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Is the Labour imbalance affecting you more than you realise?
Words by Lucy Sheridan
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According to the dictionary, comparison is ‘a consideration or estimate of the similarities or dissimilarities between two things or people.’ at sounds fairly innocuous, doesn’t it? Where we start running into trouble is when this practice of the above, and the meaning we attach to it, becomes a habit that adversely affects our life. 

Cast you mind over these three women: Martha Stewart, Victoria Beckham and our club’s namesake, Madeleine Albright. What’s the common factor? Hugely successful career pivots that saw Stewart switch from being a stockbroker to setting up a catering business in her 30s, Beckham hanging up her mic for a career in luxury fashion and Albright becoming a diplomat in her 40s, following an early career as a journalist. While 50 years ago workers would likely be in a job for life, today everything is more uid. According to a recent study by InHerSight, an online platform that supports women at work, a massive 73% of American women are interested in changing careers. It’s not just the US: a separate study by the nancial services company Investec found that half of Brits were planning to change career in the next ve years. Liz Ward, founder of Slick Pivot, who describes herself as the UK’s rst “pivot coach”, says a pivot is a “mindset”. “It involves looking at what is going well and where you’re experiencing areas of tension, which is where you start looking to make changes, be they professional or personal.”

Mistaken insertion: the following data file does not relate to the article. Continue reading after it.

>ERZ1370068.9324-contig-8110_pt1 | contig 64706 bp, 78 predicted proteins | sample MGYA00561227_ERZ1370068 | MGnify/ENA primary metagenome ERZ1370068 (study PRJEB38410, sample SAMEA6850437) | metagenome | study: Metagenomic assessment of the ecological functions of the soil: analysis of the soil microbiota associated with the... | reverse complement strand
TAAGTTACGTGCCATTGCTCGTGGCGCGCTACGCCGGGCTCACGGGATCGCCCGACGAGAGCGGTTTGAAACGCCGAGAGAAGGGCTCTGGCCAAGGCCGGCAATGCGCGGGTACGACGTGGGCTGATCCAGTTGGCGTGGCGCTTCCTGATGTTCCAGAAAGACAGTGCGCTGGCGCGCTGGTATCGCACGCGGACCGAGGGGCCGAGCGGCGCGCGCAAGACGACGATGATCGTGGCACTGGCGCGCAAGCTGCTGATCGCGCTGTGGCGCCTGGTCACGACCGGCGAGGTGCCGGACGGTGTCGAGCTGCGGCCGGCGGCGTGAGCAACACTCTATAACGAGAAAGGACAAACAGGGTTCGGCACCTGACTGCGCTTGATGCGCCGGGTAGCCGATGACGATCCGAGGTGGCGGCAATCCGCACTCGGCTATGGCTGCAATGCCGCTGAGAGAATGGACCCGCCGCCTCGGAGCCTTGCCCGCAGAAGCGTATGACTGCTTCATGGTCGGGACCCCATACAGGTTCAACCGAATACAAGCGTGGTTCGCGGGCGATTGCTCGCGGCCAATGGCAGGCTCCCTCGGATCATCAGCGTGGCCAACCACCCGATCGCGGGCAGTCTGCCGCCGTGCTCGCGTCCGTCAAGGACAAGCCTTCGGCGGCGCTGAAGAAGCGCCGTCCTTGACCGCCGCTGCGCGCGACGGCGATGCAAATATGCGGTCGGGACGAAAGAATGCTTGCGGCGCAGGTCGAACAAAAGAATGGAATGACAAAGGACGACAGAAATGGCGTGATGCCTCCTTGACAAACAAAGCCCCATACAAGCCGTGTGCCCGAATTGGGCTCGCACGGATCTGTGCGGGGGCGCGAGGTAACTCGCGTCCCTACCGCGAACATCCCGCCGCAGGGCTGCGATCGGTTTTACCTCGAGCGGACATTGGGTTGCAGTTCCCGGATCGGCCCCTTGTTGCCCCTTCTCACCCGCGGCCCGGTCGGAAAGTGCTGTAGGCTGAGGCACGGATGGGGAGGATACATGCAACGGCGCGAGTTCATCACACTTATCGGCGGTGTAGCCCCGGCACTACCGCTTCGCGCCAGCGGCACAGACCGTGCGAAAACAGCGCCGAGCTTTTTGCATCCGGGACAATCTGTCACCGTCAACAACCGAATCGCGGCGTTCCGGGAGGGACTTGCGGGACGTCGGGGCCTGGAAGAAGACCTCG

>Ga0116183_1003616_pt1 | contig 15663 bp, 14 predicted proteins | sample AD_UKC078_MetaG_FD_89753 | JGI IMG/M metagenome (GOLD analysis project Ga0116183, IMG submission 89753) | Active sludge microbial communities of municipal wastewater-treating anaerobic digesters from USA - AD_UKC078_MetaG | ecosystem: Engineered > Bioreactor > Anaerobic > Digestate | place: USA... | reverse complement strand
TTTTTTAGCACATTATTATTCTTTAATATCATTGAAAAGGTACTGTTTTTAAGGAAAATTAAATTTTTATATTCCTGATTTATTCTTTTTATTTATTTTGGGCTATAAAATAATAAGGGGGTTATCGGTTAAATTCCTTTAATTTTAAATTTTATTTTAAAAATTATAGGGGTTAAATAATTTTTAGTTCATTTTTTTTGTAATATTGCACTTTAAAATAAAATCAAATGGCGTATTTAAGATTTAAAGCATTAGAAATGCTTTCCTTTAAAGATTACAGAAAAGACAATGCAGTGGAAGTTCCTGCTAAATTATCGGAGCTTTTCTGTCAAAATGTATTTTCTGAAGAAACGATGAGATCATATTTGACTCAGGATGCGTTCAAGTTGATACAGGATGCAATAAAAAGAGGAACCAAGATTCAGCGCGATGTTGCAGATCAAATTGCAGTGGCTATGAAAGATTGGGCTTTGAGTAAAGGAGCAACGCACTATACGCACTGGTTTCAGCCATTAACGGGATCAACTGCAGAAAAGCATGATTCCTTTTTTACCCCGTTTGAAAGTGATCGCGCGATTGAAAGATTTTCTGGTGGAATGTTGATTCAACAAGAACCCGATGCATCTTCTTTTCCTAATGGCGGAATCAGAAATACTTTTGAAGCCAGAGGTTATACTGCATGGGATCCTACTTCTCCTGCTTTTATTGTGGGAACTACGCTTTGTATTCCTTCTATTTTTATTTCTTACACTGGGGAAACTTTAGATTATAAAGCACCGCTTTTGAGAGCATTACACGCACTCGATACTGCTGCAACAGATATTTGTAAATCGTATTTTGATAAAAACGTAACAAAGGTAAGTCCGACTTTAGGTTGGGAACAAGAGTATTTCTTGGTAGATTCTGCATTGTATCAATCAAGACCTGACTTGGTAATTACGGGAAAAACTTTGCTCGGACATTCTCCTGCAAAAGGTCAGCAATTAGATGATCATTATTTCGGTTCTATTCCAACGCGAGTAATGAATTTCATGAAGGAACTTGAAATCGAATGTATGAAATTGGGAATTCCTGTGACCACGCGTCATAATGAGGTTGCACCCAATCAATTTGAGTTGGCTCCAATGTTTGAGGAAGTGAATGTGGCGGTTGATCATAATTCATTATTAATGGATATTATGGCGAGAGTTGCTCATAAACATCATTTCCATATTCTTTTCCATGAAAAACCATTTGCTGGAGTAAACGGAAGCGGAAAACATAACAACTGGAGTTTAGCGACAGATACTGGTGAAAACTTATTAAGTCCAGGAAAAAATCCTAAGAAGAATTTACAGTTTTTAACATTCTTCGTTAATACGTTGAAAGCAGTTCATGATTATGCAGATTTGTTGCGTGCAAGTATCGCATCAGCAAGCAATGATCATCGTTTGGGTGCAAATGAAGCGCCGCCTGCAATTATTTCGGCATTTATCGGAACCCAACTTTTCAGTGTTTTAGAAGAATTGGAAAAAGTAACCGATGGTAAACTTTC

This is an inspiring quotation
Tony McShane

According to the dictionary, comparison is ‘a consideration or estimate of the similarities or dissimilarities between two things or people.’ at sounds fairly innocuous, doesn’t it? Where we start running into trouble is when this practice of the above, and the meaning we attach to it, becomes a habit that adversely affects our life. 

Cast you mind over these three women: Martha Stewart, Victoria Beckham and our club’s namesake, Madeleine Albright. What’s the common factor? Hugely successful career pivots that saw Stewart switch from being a stockbroker to setting up a catering business in her 30s, Beckham hanging up her mic for a career in luxury fashion and Albright becoming a diplomat in her 40s, following an early career as a journalist. While 50 years ago workers would likely be in a job for life, today everything is more uid. According to a recent study by InHerSight, an online platform that supports women at work, a massive 73% of American women are interested in changing careers. It’s not just the US: a separate study by the nancial services company Investec found that half of Brits were planning to change career in the next ve years. Liz Ward, founder of Slick Pivot, who describes herself as the UK’s rst “pivot coach”, says a pivot is a “mindset”. “It involves looking at what is going well and where you’re experiencing areas of tension, which is where you start looking to make changes, be they professional or personal.”

Reclaim your right to be interesting

You have permission to be interested in your own life. e more time you spend on mundane domestic tasks, the less time you have to pursue what makes you uniquely you. Disconnection like this only leads to resentment.

The science shows that perceived fairness in a relationship is more important than actual fairness. So stop striving for 50:50 – all that does is lead to score-keeping. Start from where you are now and work towards a place you feel is fair for you in terms of getting your time back.

Establish your values and standards

Many women fear handing over responsibility because they feel the work won’t be done to their exacting standards. Address this by starting conversations with why these standards matter to you and have valued conversation about it. When your partner understands why its so important to you that things been done a certain way, you can work together to establish what is reasonable. en it’s time to step away and let them take ownership.

Fair Play: A Game-Changing Solution for When You Have Too Much to Do (and More Life to Live) by Eve Rodsky (G.P Putnam’s Sons) is out now

Image by Joe
Career change